It was a tale of woe for motorists and commuters on all roads to both Apapa and Lagos Island Wednesday as trailers and tankers blocked all available spaces in their desperation to get into the port city either to lift fuel or carry imported cargo.
It was such that motorists were held back beyond Alaka, immediately after the National Stadium in Surulere, Costain, Funso Williams Street and other adjoining roads from Oyingbo and Yaba.
The motorists who were on their way to work, mostly to the Island, were left to their fate unsure what to do next as none of the road wardens, especially the police and officials of the Lagos State Traffic Management Authority (LASTMA) was anywhere around the affected the areas.
On the flip side however, all the areas that usually pose difficult driving experience for motorists on their way to the Island, especially the blocked Eko Bridge, were free and those who took alternative routes such as Ajegunle through Boundary to Mobil Road, had no difficulty connecting to Eko Bridge through Ijora Causeway to the Island.
Most affected by the early morning chaos were motorists from Surulere area and residents of Apapa who were left with the option of either staying back at home or going all the way to the Third Mainland Bridge to connect to the various offices on the Island.
“I saw it as early as 6am from google map traffic directory which I check before setting out every morning. I quickly hit the road to Third Mainland Bridge,” said Hafiz who lives in Surulere, but works on the Island, adding, “it is a long journey, but I prefer going that long way to getting stuck at a place.”
Another motorist, Chinwendu, who also lives in Surulere but works in Ikoyi, told this reporter that he left his house by 8am but as at 12.40pm, he was still at the Ijora Causeway, lamenting that the traffic situation was everything but interesting.
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“I don’t know when I am going to reach my office today; the traffic stretches back to Alaka so it is not even easy even if I decide to go back and work from home,” Chikwendu lamented.
As for Apapa residents, nothing could be more frustrating as many of them could not leave their house because, according to them, “coming into Apapa or going out is a Big NO for now; don’t bother trying.”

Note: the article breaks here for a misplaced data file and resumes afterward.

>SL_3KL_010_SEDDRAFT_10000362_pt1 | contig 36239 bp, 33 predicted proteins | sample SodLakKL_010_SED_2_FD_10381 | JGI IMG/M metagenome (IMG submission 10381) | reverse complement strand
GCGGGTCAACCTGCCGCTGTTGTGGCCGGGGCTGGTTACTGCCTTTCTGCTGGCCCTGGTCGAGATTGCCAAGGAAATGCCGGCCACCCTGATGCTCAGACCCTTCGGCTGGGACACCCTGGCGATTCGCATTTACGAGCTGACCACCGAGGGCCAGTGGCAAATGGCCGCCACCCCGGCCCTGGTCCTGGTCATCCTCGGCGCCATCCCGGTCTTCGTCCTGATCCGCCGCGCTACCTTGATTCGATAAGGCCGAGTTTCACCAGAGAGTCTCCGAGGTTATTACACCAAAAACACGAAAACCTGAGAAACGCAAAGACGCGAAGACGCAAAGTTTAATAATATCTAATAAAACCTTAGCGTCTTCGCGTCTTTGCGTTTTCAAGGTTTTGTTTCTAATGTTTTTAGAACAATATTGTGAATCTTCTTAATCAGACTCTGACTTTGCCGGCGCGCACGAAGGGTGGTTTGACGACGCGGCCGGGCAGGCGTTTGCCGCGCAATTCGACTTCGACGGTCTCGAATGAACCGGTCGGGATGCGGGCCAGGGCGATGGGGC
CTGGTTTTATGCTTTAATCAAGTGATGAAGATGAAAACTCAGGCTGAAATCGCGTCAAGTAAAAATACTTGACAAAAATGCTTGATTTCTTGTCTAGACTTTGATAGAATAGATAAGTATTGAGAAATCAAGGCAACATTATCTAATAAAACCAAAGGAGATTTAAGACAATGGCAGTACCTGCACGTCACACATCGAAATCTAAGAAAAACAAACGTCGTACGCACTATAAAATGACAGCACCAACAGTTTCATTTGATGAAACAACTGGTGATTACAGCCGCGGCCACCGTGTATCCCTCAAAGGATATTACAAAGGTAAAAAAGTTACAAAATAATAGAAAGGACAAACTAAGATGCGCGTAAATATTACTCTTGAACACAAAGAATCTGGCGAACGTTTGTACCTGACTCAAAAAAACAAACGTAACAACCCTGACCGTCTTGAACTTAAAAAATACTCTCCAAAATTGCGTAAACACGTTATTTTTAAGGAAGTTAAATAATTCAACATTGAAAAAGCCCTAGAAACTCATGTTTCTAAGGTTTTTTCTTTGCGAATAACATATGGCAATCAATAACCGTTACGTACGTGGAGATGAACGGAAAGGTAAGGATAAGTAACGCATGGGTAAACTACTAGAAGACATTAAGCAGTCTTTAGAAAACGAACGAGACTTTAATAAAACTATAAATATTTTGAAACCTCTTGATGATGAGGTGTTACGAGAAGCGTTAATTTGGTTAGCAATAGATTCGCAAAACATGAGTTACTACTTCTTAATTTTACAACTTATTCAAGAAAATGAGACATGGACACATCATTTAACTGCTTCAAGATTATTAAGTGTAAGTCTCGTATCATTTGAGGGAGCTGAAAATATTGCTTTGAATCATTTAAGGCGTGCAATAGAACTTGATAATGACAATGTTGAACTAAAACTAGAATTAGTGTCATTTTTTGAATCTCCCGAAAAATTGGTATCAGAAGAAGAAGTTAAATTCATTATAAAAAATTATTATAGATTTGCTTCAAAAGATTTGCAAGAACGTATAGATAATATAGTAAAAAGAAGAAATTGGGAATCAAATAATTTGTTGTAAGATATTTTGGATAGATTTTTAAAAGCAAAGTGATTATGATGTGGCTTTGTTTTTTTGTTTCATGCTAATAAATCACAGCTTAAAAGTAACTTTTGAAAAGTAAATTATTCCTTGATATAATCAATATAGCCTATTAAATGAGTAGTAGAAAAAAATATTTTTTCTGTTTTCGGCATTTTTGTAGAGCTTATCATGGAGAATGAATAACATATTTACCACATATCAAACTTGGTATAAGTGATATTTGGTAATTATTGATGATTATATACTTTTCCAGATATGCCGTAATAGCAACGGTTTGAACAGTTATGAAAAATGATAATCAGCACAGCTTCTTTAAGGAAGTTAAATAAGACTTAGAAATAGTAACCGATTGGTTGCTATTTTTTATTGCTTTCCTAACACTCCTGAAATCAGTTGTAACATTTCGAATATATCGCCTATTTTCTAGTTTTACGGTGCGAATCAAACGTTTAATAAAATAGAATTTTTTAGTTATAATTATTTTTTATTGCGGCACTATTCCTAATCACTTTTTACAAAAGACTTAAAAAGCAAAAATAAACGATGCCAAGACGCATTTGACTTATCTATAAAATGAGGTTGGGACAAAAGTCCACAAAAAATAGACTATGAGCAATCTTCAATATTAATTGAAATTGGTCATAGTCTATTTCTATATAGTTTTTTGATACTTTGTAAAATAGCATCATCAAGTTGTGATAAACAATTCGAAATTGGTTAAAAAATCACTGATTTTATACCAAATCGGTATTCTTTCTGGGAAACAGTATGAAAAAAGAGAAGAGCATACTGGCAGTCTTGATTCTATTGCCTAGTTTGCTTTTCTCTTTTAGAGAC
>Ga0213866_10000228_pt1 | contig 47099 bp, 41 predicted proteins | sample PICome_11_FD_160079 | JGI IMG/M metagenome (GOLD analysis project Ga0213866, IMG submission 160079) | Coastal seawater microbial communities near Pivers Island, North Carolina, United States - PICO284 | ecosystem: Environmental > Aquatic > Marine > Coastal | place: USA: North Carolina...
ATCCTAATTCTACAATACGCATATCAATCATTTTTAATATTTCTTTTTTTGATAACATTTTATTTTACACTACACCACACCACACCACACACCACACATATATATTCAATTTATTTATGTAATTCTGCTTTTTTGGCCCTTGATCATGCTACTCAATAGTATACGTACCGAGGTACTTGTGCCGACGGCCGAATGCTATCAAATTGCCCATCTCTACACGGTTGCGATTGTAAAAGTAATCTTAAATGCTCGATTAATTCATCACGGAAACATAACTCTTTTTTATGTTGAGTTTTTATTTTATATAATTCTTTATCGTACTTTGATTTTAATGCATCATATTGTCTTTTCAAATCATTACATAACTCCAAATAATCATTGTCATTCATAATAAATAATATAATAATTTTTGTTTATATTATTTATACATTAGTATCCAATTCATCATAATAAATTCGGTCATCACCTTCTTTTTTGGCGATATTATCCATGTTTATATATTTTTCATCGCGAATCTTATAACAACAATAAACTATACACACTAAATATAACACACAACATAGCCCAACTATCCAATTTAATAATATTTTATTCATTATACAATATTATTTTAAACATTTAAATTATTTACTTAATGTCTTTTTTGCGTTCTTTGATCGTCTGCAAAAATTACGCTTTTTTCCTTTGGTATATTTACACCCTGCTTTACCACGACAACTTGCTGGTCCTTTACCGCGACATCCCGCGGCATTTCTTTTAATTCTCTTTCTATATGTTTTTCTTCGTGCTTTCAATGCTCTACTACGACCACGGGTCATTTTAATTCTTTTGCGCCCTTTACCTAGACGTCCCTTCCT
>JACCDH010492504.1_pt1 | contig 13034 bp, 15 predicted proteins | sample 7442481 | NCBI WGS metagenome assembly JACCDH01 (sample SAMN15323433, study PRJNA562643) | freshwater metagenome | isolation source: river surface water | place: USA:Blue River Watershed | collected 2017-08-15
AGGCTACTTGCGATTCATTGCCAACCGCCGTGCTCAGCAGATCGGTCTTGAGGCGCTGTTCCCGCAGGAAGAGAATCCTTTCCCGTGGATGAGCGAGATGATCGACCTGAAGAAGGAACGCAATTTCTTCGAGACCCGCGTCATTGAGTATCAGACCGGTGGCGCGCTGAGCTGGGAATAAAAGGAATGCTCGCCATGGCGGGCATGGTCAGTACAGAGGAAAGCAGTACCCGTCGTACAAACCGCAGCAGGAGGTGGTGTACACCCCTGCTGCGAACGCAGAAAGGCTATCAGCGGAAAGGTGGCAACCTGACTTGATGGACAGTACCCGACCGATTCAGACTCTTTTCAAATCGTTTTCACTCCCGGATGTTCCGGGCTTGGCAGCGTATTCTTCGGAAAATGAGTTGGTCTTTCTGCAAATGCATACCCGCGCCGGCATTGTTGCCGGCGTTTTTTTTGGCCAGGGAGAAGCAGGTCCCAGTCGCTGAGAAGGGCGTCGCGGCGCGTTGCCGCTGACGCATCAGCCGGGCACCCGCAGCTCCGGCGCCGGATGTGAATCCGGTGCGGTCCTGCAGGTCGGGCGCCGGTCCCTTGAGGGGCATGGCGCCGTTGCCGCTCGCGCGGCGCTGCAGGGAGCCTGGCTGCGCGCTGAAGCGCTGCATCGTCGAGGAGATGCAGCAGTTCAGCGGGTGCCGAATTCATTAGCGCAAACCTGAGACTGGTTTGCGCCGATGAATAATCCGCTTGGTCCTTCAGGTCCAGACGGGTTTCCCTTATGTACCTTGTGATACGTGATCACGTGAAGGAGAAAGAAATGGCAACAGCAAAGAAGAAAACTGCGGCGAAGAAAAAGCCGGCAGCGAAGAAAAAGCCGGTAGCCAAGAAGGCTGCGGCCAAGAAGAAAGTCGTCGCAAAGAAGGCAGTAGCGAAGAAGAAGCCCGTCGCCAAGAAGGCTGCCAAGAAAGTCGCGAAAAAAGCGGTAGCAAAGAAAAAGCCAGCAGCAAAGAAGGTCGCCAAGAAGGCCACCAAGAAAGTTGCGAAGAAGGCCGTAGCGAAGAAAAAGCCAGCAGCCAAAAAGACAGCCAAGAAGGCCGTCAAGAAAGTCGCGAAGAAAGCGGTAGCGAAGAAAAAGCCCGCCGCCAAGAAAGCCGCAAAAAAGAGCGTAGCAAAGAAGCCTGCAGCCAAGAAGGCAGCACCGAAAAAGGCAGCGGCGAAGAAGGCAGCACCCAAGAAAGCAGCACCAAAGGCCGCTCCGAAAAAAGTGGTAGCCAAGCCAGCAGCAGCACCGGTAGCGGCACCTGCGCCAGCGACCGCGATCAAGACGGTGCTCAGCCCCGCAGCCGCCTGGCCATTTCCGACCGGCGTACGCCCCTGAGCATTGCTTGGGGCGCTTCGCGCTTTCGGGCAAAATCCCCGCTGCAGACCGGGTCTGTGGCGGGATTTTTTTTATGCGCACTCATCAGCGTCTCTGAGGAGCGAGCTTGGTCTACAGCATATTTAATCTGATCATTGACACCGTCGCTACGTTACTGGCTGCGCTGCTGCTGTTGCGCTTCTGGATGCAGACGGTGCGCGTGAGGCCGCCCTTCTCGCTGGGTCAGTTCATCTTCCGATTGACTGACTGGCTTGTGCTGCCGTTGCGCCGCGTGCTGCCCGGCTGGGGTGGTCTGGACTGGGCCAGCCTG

“Something is happening; trailers have blocked the Mobil exit and traffic is backing up. No police or LASTMA in sight. Traffic has backed up to Funso Williams exit. The only way is one way. Lots of people are stranded; assistance before things get really out of hand,” one of the residents fumed.
Ayo Vaughan, chairman of the Apapa GRA resident association, said that there was nothing wrong with the government closing the road in order to carry our repair and rehabilitation work but, according to him, those involved did not do a thorough homework.
Vaughan, who spoke to this reporter on phone, noted that there was no proper traffic management by the contractors, adding that all these were happening because those involved were not resident in Apapa.
“They have to repair the roads; there is nothing wrong with that. In short, it is a god thing to do. But there are proper ways of doing it. The timing for this one is poor; there was no consultation with the stakeholders to make inputs as per how to control and manage traffic. There was no thorough work done,” Vaughan said.
A trader at Idumota who came to the Island in the same vehicle with this reporter was furious, wondering why both the federal and Lagos state governments choose to look away while citizens who are legitimate tax payers struggle to get their offices and shops on daily basis.
“Is it too much job for Lagos government to join hands with the federal government and get these repair works on the bridges done and open the blocked sections of the bridges which have made commuting to the island a mini-hell”?
“Why is it that, all of a sudden, controlling the movement of these trucks have become too difficult with the much-hyped technology called Eto App or the call up system”? the trader who did not want his name mentioned, added.
Apapa traffic, which eased off in the last few months, has got worse with the closure of the Mobil Road junction by the federal government for emergency repair work on the Apapa-Ijora Bridge.
Though a good outing by the government, road users lament that no proper traffic management strategies are put in place each time government has need to close that bridge which, in the last seven years, has seen seven closures with the attendant pain they inflict on motorists.